Virus may hurt finances
Lyons financial director warns of fiscal challenges
By Steve Metsch
Lyons Finance Director Dan Denys cautioned the village board, at its most recent meeting, that it may face financial challenges because of the virus.
Like most communities in the nation, Lyons could be impacted negatively by the coronavirus pandemic in terms of less sales tax revenue. That’s because many businesses were closed down.
Denys addressed the situation at the June 2 meeting of the finance committee before the regular village board meeting.
The first quarter report for sales taxes were down. A partial close down in March has impacted Lyons, he said, along with two businesses that moved out of town.
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“That one of our financial challenges we’re going to have to deal with,” Denys said. “The same goes for gaming taxes. That’s down slightly.”
Sales taxes for the second quarter should be available soon, he said.
“The general fund is holding its own, but we expect substantial decreases in sales tax, state income tax,” Denys said.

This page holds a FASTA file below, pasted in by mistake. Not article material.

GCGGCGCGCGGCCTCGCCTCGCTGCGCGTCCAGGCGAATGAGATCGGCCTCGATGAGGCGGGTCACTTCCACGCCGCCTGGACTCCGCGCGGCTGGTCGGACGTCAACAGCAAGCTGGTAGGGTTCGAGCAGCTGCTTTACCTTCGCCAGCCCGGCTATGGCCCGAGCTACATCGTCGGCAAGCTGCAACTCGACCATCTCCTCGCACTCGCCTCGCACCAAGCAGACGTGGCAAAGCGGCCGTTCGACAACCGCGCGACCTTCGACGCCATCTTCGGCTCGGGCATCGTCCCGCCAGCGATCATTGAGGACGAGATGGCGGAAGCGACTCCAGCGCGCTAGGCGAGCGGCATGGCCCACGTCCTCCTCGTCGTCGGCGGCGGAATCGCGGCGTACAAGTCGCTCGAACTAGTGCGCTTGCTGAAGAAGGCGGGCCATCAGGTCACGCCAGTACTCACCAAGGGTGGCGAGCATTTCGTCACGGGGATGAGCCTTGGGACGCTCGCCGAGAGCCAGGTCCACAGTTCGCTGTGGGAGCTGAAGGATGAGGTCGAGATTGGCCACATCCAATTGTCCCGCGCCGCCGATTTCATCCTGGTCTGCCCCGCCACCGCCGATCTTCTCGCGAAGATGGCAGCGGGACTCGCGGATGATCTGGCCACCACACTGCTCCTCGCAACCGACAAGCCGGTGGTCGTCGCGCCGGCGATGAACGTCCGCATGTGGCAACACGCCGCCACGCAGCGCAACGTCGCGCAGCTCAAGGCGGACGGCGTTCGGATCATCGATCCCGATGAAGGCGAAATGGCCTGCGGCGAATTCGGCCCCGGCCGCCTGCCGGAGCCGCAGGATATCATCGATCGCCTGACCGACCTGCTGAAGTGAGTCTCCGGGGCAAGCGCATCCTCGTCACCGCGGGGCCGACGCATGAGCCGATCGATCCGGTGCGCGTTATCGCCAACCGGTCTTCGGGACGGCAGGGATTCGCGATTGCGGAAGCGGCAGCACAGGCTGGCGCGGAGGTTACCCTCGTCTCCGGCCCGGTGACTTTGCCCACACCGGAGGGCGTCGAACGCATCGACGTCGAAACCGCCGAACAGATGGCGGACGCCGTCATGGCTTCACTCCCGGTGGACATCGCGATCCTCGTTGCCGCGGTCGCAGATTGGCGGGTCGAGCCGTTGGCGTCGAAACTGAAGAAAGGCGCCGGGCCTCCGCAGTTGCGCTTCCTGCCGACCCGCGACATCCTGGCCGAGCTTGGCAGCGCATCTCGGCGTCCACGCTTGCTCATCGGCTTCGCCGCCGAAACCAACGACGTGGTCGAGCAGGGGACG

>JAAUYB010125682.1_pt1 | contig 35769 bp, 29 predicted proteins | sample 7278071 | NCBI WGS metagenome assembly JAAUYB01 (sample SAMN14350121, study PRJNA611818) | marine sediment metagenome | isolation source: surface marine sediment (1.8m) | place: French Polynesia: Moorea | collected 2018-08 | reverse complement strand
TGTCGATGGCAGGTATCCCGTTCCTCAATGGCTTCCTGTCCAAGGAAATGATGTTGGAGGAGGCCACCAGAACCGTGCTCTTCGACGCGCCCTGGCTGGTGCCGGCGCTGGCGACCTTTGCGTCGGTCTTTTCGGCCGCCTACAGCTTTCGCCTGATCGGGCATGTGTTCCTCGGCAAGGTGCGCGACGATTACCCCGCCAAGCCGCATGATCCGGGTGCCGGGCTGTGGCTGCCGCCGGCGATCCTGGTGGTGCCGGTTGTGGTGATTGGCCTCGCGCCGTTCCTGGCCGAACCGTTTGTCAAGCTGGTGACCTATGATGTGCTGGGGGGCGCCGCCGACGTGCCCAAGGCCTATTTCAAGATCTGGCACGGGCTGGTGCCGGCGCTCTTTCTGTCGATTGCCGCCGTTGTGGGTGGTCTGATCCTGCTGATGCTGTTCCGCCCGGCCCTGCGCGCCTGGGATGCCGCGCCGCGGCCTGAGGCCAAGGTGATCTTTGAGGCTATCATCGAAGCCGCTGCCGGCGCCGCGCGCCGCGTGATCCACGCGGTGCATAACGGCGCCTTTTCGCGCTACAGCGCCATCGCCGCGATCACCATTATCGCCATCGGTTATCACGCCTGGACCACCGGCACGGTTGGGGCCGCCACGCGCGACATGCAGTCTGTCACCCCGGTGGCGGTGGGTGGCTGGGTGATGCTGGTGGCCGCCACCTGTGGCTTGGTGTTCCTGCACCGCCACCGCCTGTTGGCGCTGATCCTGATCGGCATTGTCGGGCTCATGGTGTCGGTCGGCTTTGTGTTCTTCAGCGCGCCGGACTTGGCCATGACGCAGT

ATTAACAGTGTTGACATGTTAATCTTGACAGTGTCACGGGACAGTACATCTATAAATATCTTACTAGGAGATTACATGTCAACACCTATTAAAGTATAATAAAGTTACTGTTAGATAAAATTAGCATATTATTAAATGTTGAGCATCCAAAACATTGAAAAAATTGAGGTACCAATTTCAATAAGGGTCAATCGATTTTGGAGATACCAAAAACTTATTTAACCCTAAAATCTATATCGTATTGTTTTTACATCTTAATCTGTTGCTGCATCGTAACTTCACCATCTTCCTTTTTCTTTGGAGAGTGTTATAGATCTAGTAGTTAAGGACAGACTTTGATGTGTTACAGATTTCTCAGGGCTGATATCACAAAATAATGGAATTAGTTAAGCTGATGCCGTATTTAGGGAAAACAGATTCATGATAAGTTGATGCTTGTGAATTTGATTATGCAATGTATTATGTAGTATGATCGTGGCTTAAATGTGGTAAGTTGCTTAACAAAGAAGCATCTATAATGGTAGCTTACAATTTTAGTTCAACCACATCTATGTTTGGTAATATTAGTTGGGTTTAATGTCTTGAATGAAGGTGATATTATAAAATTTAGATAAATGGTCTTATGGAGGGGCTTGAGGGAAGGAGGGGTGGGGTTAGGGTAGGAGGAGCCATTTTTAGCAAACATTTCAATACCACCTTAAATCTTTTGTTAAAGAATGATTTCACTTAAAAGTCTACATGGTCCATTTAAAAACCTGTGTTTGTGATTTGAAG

Food and beverage taxes “will see some reduction there,” he added.
“The long and short of it, we’re in a very tight situation,” Denys said.
“The biggest negative I see now is our sales taxes and what’s going to happen to our revenues when they get hit by the ensuing reductions,” Deny said.
Right not, the village’s general fund is in good shape.
“We’d love to break even for the year,” Denys said.
Mayor Chris Getty added, “what Dan is saying is when you go shopping, shop local, shop in the village of Lyons. Buy a car at Jack Phelan. Or two.”
The village is in the process of submitting its information to rating agencies. It’s possible Lyons, like many communities, could be downgraded a bit.
The village has $1.5 million in reserve, which represents about two months revenue, Denys said.
“That being said, if we lose, and our losses could be from $500,000 to $1.2 million next year,” Denys said. “So, think about that. We would basically wipe out all our reserves just based on this COVID issue.”
Denys is expecting “a substantial restoration of revenues in the third and fourth quarter,” which would have a positive impact on the village.
Village departments have been asked to see where they can trim costs.
“Everything’s on the table,” Denys said.
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